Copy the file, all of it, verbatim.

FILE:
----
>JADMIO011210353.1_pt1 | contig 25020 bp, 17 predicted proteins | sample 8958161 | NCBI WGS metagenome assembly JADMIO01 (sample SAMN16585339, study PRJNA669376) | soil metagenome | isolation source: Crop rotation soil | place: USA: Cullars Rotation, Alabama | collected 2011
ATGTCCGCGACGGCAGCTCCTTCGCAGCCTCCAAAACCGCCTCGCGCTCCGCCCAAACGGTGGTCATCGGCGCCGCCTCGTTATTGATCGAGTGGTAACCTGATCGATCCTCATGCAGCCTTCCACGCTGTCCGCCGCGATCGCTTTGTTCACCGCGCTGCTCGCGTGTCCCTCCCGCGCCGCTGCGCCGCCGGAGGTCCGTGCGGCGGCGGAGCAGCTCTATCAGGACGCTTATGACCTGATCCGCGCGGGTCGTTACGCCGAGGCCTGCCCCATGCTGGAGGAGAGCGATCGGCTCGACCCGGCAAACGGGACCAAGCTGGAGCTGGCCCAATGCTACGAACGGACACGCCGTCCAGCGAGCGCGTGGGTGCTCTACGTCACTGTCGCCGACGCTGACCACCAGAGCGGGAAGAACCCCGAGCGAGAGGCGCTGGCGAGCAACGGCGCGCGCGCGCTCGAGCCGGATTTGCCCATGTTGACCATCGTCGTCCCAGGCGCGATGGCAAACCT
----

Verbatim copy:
>JADMIO011210353.1_pt1 | contig 25020 bp, 17 predicted proteins | sample 8958161 | NCBI WGS metagenome assembly JADMIO01 (sample SAMN16585339, study PRJNA669376) | soil metagenome | isolation source: Crop rotation soil | place: USA: Cullars Rotation, Alabama | collected 2011
ATGTCCGCGACGGCAGCTCCTTCGCAGCCTCCAAAACCGCCTCGCGCTCCGCCCAAACGGTGGTCATCGGCGCCGCCTCGTTATTGATCGAGTGGTAACCTGATCGATCCTCATGCAGCCTTCCACGCTGTCCGCCGCGATCGCTTTGTTCACCGCGCTGCTCGCGTGTCCCTCCCGCGCCGCTGCGCCGCCGGAGGTCCGTGCGGCGGCGGAGCAGCTCTATCAGGACGCTTATGACCTGATCCGCGCGGGTCGTTACGCCGAGGCCTGCCCCATGCTGGAGGAGAGCGATCGGCTCGACCCGGCAAACGGGACCAAGCTGGAGCTGGCCCAATGCTACGAACGGACACGCCGTCCAGCGAGCGCGTGGGTGCTCTACGTCACTGTCGCCGACGCTGACCACCAGAGCGGGAAGAACCCCGAGCGAGAGGCGCTGGCGAGCAACGGCGCGCGCGCGCTCGAGCCGGATTTGCCCATGTTGACCATCGTCGTCCCAGGCGCGATGGCAAACCT